Investing.com -- Gold futures prices plummeted on Tuesday slipping under $1,200 an ounce, as upbeat U.S. economic data fueled speculation that the Federal Reserve might institute an interest-rate hike by June after all.
On the Comex division of the New York Mercantile Exchange, Gold futures for June delivery plunged more than $14 to $1,188.50 in U.S. morning trading, before settling at $1,186.50, down 1.38%. Gold fell to a session-low of 1,185.00 in U.S. morning trading from a daily-high of 1,204.40, before remaining below $1,190 for the remainder of the session.
Gold has now dropped by more than $10 an ounce in two of the last three trading sessions.
The precious metal likely gained support at $1,169.80, the low on Mar. 19 and resistance at $1,210.60, the high on April 7.
Gold prices dipped on Wednesday after the National Association of Realtors said existing home sales increased 6.1% last month to 5.19 million, its highest level in 18 months. Economists polled by Reuters expected the figure to tick up to increase to 5.03 million.
Separately, the Mortgage Bankers Association said mortgage applications swelled by 5% for the week ending April 17, marking its fourth increases over the last five weeks. A decrease of four basis points in mortgage rate in comparison with the prior week helped boost demand.
The Federal Housing Finance Agency (FHFA) also said Wednesday that its House Price Index (HPI) ticked up 0.7% in February, above a 0.4% increase a month earlier. The index, which covers single-family housing by evaluating data compiled by Fannie Mae and Freddie Mac, increased 5.4% on a year-over-year basis. In its previous monthly report, the FHFA said the index rose 5.1% from its level during the same period last year.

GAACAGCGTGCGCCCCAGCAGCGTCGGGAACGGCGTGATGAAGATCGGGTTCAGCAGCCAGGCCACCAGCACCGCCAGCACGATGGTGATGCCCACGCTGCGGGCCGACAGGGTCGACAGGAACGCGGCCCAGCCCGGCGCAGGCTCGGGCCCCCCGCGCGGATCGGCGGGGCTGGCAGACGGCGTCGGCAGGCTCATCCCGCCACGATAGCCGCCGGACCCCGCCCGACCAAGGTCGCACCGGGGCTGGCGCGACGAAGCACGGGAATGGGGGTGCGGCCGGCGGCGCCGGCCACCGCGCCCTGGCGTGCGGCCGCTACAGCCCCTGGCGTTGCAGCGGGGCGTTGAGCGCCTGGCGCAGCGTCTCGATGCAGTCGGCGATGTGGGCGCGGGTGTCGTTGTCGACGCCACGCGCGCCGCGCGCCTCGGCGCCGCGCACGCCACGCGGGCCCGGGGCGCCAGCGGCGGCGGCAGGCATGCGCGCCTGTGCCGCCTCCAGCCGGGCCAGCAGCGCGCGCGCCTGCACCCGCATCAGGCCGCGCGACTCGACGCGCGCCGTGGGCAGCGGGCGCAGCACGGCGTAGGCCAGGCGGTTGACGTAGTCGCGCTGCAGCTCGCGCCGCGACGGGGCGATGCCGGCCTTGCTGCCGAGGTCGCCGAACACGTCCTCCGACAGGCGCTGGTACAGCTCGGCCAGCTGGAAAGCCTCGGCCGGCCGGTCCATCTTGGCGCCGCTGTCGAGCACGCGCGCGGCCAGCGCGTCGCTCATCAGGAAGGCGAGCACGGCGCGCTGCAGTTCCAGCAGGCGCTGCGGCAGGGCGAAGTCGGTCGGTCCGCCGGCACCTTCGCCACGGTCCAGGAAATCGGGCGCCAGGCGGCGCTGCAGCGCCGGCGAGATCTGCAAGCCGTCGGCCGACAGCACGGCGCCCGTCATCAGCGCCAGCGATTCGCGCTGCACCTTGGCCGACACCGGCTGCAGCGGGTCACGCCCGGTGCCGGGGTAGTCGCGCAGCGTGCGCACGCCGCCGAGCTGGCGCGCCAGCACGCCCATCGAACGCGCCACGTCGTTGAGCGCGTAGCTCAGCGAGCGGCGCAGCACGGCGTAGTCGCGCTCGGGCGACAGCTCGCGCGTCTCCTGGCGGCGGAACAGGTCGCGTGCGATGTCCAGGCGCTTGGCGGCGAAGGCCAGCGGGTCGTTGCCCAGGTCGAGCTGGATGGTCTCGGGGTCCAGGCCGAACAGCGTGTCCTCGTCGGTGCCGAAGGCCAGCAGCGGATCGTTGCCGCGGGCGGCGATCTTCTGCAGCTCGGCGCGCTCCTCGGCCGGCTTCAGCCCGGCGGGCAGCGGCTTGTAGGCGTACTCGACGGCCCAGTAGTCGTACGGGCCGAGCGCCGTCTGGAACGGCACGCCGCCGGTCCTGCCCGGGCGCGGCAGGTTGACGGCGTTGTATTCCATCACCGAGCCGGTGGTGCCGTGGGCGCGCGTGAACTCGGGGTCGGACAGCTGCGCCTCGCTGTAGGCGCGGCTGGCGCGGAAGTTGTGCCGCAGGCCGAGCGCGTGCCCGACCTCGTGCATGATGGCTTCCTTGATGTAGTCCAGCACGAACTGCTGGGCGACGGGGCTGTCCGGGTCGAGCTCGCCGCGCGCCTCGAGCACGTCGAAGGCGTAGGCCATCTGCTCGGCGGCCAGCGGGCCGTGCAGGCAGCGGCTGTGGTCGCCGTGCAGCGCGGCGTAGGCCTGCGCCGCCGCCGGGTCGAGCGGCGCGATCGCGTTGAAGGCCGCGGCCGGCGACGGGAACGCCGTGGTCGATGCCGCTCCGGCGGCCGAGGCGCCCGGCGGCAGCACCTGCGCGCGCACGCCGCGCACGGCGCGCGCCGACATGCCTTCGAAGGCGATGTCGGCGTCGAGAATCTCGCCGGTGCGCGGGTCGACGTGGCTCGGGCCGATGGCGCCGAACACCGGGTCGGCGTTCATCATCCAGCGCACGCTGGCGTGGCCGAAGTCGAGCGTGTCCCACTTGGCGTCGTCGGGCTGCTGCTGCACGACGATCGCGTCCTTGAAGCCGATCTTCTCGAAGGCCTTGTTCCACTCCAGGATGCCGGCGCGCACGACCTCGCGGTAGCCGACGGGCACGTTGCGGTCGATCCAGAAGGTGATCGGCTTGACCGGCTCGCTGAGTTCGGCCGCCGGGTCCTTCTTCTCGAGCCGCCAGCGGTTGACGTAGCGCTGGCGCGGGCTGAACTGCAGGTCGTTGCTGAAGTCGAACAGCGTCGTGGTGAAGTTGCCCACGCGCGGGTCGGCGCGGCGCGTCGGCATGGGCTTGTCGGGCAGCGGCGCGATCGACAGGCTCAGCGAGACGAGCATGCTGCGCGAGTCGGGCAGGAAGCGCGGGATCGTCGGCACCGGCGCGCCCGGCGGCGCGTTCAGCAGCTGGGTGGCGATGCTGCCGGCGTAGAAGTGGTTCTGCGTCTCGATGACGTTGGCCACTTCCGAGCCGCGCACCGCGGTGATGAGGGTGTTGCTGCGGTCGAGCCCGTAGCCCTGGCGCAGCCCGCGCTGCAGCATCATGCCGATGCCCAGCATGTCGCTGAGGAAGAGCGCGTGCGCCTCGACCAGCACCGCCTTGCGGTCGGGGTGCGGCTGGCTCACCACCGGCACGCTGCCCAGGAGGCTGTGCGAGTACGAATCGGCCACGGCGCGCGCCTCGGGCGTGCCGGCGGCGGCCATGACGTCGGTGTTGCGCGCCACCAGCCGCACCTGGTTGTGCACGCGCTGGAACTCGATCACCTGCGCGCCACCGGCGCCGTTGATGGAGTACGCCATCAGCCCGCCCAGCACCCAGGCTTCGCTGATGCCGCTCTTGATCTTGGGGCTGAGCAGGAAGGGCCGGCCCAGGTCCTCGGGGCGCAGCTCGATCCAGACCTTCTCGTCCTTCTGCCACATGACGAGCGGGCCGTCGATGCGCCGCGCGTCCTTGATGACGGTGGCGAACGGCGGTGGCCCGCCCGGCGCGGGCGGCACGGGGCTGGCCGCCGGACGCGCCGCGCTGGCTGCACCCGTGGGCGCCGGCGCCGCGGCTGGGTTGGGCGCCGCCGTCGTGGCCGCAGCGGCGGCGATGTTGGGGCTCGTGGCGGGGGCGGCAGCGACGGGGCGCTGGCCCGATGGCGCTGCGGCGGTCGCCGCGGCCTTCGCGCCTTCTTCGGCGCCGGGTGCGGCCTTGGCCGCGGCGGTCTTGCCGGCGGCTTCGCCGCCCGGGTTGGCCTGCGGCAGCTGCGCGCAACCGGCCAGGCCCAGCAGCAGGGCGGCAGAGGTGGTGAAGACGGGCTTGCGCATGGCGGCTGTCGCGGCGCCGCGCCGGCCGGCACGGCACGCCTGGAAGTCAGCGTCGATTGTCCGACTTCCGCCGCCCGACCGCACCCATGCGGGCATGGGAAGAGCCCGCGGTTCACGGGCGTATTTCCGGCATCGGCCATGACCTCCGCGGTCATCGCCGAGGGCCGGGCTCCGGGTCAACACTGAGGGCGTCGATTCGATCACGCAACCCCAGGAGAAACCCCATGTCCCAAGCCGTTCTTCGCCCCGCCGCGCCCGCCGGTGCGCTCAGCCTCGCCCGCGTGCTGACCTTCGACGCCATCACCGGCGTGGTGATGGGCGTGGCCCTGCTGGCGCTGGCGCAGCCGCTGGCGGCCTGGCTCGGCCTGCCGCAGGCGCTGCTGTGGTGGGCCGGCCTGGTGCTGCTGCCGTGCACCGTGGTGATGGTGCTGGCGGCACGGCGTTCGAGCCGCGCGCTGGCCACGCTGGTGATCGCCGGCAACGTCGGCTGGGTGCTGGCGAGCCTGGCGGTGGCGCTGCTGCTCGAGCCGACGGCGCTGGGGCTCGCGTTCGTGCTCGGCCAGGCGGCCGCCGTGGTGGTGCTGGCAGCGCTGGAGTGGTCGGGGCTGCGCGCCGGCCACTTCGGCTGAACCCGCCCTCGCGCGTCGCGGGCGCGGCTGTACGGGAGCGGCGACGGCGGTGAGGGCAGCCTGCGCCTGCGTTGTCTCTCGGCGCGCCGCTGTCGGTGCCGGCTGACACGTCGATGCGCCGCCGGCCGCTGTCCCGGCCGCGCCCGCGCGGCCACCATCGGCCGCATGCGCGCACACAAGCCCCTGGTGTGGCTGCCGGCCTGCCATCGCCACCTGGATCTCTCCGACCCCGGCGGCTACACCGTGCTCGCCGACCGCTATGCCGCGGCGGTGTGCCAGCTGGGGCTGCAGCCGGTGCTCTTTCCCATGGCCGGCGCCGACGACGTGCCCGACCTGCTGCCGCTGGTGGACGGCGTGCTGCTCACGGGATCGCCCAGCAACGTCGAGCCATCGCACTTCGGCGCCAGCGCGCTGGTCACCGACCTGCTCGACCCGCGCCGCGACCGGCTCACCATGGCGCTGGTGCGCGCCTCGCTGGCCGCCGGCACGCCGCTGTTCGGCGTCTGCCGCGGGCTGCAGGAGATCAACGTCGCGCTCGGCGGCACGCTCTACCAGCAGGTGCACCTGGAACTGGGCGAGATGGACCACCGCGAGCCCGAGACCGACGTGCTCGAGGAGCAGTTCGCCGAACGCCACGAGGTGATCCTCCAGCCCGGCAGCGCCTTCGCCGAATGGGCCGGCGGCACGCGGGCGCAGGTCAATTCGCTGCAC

The Fed is taking a data-driven approach, as it contemplates on the timing of its first interest-rate hike since 2009. In recent weeks, worse than expected import/export, industrial production and employment data have lowered expectations of an imminent rate hike when the Federal Open Market Committee meets in June.
When the Fed released the minutes from its Federal Open Market Committee meeting in March on April 8, it reiterated that it will phase in monetary policy changes gradually when it is confident that the economy is strong enough to handle a rate increase.
"When the Committee decides to begin to remove policy accommodation, it will take a balanced approach consistent with its longer-run goals of maximum employment and inflation of 2%," the Fed said in the minutes. "The Committee currently anticipates that, even after employment and inflation are near mandate-consistent levels, economic conditions may, for some time, warrant keeping the target federal funds rate below levels the Committee views as normal in the longer run."
Gold struggles to compete with high yield-bearing assets in periods of rising interest rates. On Mar. 6, gold plunged by more than $30 an ounce when a strong U.S. jobs report for the month of February provided an indication that the Federal Reserve could alter its interest rate environment.
Elsewhere, Silver for May delivery fell 0.221 or 1.38% to 15.787 a troy ounce.
Copper for May delivery fell 0.032 or 1.16% to 2.67 a pound, as traders continued to digest a bond default in the Chinese construction sector earlier in the week.
China accounts for more than 40% of the world's copper consumption.
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